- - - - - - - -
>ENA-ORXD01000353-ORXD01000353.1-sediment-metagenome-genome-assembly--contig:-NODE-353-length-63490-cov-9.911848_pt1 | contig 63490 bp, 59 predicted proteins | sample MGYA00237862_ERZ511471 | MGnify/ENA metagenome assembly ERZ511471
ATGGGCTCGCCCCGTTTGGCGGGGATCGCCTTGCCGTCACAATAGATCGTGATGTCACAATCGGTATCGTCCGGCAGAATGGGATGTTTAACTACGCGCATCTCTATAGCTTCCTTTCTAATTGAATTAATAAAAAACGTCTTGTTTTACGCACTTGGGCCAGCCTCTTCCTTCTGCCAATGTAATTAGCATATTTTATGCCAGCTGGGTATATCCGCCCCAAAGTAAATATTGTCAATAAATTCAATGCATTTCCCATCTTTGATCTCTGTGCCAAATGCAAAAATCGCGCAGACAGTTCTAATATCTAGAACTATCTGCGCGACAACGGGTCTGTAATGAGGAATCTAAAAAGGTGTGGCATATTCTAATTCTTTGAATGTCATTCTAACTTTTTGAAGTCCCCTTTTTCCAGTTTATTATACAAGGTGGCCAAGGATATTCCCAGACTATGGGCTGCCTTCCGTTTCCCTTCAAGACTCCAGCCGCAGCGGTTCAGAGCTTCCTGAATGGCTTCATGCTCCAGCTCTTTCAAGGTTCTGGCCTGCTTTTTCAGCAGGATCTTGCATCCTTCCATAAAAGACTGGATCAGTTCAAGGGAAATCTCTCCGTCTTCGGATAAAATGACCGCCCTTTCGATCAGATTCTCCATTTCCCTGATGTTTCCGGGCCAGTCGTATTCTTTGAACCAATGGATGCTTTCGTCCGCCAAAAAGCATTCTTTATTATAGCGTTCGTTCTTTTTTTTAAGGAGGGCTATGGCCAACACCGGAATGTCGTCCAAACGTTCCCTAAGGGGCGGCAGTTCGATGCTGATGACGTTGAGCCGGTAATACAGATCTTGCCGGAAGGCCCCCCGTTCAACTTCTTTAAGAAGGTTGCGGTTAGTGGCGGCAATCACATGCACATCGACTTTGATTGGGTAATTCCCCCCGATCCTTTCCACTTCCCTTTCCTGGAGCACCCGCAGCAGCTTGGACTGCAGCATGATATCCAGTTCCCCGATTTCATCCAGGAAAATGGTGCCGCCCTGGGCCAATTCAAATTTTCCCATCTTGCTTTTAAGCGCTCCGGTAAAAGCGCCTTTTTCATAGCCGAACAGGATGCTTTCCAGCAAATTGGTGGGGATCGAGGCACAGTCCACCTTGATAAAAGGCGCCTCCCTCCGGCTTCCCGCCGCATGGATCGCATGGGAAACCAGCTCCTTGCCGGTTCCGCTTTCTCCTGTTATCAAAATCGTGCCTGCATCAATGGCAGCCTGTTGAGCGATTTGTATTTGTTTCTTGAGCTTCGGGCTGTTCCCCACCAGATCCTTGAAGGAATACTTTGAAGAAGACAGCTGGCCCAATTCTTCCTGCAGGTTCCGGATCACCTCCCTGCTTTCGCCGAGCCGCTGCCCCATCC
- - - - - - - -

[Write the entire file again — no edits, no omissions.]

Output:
>ENA-ORXD01000353-ORXD01000353.1-sediment-metagenome-genome-assembly--contig:-NODE-353-length-63490-cov-9.911848_pt1 | contig 63490 bp, 59 predicted proteins | sample MGYA00237862_ERZ511471 | MGnify/ENA metagenome assembly ERZ511471
ATGGGCTCGCCCCGTTTGGCGGGGATCGCCTTGCCGTCACAATAGATCGTGATGTCACAATCGGTATCGTCCGGCAGAATGGGATGTTTAACTACGCGCATCTCTATAGCTTCCTTTCTAATTGAATTAATAAAAAACGTCTTGTTTTACGCACTTGGGCCAGCCTCTTCCTTCTGCCAATGTAATTAGCATATTTTATGCCAGCTGGGTATATCCGCCCCAAAGTAAATATTGTCAATAAATTCAATGCATTTCCCATCTTTGATCTCTGTGCCAAATGCAAAAATCGCGCAGACAGTTCTAATATCTAGAACTATCTGCGCGACAACGGGTCTGTAATGAGGAATCTAAAAAGGTGTGGCATATTCTAATTCTTTGAATGTCATTCTAACTTTTTGAAGTCCCCTTTTTCCAGTTTATTATACAAGGTGGCCAAGGATATTCCCAGACTATGGGCTGCCTTCCGTTTCCCTTCAAGACTCCAGCCGCAGCGGTTCAGAGCTTCCTGAATGGCTTCATGCTCCAGCTCTTTCAAGGTTCTGGCCTGCTTTTTCAGCAGGATCTTGCATCCTTCCATAAAAGACTGGATCAGTTCAAGGGAAATCTCTCCGTCTTCGGATAAAATGACCGCCCTTTCGATCAGATTCTCCATTTCCCTGATGTTTCCGGGCCAGTCGTATTCTTTGAACCAATGGATGCTTTCGTCCGCCAAAAAGCATTCTTTATTATAGCGTTCGTTCTTTTTTTTAAGGAGGGCTATGGCCAACACCGGAATGTCGTCCAAACGTTCCCTAAGGGGCGGCAGTTCGATGCTGATGACGTTGAGCCGGTAATACAGATCTTGCCGGAAGGCCCCCCGTTCAACTTCTTTAAGAAGGTTGCGGTTAGTGGCGGCAATCACATGCACATCGACTTTGATTGGGTAATTCCCCCCGATCCTTTCCACTTCCCTTTCCTGGAGCACCCGCAGCAGCTTGGACTGCAGCATGATATCCAGTTCCCCGATTTCATCCAGGAAAATGGTGCCGCCCTGGGCCAATTCAAATTTTCCCATCTTGCTTTTAAGCGCTCCGGTAAAAGCGCCTTTTTCATAGCCGAACAGGATGCTTTCCAGCAAATTGGTGGGGATCGAGGCACAGTCCACCTTGATAAAAGGCGCCTCCCTCCGGCTTCCCGCCGCATGGATCGCATGGGAAACCAGCTCCTTGCCGGTTCCGCTTTCTCCTGTTATCAAAATCGTGCCTGCATCAATGGCAGCCTGTTGAGCGATTTGTATTTGTTTCTTGAGCTTCGGGCTGTTCCCCACCAGATCCTTGAAGGAATACTTTGAAGAAGACAGCTGGCCCAATTCTTCCTGCAGGTTCCGGATCACCTCCCTGCTTTCGCCGAGCCGCTGCCCCATCC